If you’ve recently taken up landscape photography or you’re aware that a refresher of inspiration is in order perhaps these tips and thoughts will be of interest.
In my practice, I can forget how to approach shooting and become overwhelmed or unable to start. To prevent or to manage these cycles of motivation slump or of ignoring the basics, I have compiled a small list of priorities and energizers.
Choosing a location:
The landscape is everywhere, on expensive safaris, cruises, jungle excursions, and in our backyards. Remember- vistas, unseen moments, and places to rediscover are everywhere because the environment is always changing. The light is always different; the seasons change, and so does our perspective on it. Don’t be afraid of revisiting the same place over and over again! That’s the beauty of the frame. A small shift in light and frame gives us a new window. Try to look at your backyard, the local park, or the nearest expanse of unpopulated nature in a new way. Today is a new day, and that is the magic of landscape photography. A difference of inches proves miles of creative adventure. Go back to that familiar place again!
Alternatively, we can venture out into places we dream of seeing. Research is helpful here! Get to know your target location, which brings us to the next section.
Knowing some history:
Where are we shooting? Knowing a little history of the region will bring a deeper context to what we are shooting, even if it is a mountain range. You can do a deep dive into history or research a little on the human impact here. This gives a great depth of meaning to the image we take and, in my experience, makes it more clear what and where to shoot. There is a more in-depth story to our shot if we are aware of our place in the history of the landscape.
Wandering. Following your instinct. What was it like to watch the horizon line change shape in front of us, the trail wander and disappear when we were kids? Remembering this is a way to tune in and bring the lights back on. Often this is best done with people we trust so that no one will bicker or interrupt the natural process of going with the flow. When I do this, photographs emerge, which could never have been revealed if I knew where I was headed. This is a profound practice, which is the core of why I take photographs.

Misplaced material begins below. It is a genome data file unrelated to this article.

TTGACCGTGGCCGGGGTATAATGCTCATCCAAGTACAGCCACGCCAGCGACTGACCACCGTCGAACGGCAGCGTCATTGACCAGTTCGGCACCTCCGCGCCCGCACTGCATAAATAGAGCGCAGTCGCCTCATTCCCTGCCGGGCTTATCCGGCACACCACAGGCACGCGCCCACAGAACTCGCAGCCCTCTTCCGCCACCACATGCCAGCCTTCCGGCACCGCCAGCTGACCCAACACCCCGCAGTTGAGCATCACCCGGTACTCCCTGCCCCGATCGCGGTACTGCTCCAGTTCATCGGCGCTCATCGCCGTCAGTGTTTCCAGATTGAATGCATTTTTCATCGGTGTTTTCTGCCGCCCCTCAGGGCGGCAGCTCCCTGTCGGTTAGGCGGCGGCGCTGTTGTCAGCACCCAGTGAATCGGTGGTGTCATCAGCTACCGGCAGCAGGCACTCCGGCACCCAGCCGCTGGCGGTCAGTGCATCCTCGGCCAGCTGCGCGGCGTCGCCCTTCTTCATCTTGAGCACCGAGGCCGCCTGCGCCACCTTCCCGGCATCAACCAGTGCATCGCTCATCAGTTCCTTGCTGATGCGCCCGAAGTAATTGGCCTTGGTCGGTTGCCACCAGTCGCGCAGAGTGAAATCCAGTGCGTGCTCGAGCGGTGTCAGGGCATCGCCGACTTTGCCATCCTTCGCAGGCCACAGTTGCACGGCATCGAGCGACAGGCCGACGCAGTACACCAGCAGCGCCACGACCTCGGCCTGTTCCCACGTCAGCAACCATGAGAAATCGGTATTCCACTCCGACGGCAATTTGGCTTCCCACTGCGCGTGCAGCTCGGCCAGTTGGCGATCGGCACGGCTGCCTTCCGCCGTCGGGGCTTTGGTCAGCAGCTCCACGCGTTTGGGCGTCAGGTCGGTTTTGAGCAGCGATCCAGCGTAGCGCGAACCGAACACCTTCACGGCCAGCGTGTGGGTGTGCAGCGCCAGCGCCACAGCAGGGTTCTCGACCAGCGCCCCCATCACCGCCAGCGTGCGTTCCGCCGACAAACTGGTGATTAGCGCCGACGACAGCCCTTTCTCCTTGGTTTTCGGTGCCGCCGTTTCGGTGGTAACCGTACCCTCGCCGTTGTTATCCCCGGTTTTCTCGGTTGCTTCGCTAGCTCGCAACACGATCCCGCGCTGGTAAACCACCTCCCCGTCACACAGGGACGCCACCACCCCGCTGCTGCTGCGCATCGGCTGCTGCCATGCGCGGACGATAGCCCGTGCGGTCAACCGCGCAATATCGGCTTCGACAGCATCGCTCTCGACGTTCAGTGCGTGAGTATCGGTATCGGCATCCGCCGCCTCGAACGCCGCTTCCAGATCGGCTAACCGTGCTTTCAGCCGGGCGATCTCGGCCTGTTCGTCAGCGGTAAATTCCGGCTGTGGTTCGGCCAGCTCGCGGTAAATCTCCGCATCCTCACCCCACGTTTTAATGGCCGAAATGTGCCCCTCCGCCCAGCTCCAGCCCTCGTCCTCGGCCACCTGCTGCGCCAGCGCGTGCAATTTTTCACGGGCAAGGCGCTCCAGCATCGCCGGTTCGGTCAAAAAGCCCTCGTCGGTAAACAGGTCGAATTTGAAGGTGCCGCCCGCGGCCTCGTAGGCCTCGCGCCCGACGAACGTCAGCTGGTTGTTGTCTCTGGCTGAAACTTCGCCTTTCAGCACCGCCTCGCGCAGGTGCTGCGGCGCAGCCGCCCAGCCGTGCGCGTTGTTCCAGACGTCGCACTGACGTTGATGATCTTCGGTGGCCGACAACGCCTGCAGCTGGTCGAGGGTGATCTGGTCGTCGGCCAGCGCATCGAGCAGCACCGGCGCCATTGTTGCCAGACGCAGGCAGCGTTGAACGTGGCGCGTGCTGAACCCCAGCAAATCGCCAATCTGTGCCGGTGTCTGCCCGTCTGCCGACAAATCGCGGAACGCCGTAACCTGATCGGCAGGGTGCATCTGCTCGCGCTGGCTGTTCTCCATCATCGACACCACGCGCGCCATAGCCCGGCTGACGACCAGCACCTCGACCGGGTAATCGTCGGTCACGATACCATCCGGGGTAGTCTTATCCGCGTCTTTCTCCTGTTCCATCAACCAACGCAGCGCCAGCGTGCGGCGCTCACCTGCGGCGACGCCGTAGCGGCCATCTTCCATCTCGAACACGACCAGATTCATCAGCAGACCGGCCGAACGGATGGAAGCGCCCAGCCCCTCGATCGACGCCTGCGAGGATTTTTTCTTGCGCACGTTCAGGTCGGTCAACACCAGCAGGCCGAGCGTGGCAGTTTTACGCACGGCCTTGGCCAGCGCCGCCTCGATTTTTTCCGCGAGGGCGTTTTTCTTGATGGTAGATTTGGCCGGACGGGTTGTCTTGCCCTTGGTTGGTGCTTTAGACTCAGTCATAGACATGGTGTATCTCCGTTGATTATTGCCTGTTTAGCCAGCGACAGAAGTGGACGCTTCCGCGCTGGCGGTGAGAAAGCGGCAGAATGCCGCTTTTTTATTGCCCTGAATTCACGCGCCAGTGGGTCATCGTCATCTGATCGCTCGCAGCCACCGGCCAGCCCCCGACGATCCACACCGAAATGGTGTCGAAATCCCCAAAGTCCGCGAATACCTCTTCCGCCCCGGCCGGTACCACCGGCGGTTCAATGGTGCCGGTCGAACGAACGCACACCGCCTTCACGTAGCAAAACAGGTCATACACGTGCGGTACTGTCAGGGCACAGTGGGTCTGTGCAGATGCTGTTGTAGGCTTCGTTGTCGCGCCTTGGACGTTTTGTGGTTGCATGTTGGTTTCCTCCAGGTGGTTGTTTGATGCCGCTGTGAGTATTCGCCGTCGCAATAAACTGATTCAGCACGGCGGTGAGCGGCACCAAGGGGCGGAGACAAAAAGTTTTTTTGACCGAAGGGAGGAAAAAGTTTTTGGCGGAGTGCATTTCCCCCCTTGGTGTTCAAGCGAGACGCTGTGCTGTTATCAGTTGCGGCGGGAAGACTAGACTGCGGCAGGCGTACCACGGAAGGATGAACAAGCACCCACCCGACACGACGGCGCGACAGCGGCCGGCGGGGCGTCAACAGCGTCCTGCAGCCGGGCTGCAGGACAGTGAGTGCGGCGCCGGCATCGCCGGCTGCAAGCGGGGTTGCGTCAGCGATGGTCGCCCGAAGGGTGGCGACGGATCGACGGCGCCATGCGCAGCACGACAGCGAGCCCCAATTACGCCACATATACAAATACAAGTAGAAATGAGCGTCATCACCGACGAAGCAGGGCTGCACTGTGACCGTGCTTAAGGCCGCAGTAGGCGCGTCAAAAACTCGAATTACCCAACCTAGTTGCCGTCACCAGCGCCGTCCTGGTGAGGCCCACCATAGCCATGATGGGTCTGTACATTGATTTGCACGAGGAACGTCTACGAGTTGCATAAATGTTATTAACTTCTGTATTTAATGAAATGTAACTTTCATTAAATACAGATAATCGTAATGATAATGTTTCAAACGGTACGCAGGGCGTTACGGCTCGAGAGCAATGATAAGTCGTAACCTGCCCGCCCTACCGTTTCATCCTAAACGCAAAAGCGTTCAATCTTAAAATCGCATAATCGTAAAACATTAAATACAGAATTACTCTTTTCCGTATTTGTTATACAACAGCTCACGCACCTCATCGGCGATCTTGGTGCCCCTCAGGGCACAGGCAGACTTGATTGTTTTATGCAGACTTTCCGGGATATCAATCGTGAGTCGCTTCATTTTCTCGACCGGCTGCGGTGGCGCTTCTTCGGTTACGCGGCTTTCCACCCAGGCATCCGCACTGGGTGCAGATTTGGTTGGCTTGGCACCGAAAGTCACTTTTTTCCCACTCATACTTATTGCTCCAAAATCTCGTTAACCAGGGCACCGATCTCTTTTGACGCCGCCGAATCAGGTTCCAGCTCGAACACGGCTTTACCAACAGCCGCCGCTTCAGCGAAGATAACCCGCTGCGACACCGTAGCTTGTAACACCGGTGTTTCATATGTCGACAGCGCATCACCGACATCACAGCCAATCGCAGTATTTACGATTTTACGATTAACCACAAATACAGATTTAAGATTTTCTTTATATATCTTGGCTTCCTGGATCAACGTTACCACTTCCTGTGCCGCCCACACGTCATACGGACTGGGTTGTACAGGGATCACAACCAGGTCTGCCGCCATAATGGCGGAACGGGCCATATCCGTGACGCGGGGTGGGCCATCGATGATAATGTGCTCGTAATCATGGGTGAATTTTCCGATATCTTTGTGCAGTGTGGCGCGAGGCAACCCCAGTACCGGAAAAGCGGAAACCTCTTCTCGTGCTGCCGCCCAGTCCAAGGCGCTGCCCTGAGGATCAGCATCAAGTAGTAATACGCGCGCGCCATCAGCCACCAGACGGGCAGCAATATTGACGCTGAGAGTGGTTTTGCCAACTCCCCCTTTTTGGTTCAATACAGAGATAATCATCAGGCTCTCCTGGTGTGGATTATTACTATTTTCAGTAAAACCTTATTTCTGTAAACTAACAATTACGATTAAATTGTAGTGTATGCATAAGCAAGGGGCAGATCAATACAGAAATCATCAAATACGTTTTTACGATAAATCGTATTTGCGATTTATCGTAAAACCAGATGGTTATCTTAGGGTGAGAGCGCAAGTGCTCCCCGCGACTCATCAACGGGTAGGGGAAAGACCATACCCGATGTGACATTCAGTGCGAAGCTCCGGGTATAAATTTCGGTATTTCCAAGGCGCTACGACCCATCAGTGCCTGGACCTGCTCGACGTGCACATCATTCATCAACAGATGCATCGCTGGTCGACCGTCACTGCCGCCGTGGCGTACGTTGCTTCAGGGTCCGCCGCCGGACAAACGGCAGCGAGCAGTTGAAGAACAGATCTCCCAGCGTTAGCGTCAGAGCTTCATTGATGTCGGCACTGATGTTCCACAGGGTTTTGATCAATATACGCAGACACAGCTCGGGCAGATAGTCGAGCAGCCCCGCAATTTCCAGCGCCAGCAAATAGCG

Not looking for the Holy Grail:
There is a desire for many of us to find the ultimate image. Something spectacular. As we have likely found in the past, the most amazing and beautiful images are revealed through small moments and with the unexpected. Look for the little things: small moments and irregular angles and scenes. The spectacular awaits in unforeseen places often just adjacent to the site where we thought we would find it. Keep looking and look in a fresh way at what we thought was most beautiful!
Not everything fits in our frame. Not even the full moment of beauty we are seeing will fit. We have to choose borders. When the imagery becomes complicated, and the story of the scene seems to lead us to want to see what lays outside of the frame, this can be both a useful thing and a dangerous one. We should choose what kind of hints we are placing in the frame. If the image is an iceberg and there is a hint of other shapes near by, what are we are saying about these other shapes? Is the environment around the iceberg overwhelming and full of large objects, or is it empty and desolate, and our object is the only focal point? What are we saying about what is not seen? What is the focal point of our frame? Is it off centre, centred, discrete or overt? All are fine but decide and then frame the remaining objects based on this quality.
In the end, if you have a view finder, you’re in luck. Holding a traditional camera to the eye and viewing your frame without peripheral distraction is the hallmark of “authentic” photography. This natural engagement means we are choosing the image in a way that is unique to traditional photography. Beyond this, well, there is a whole site here to explore gear options!
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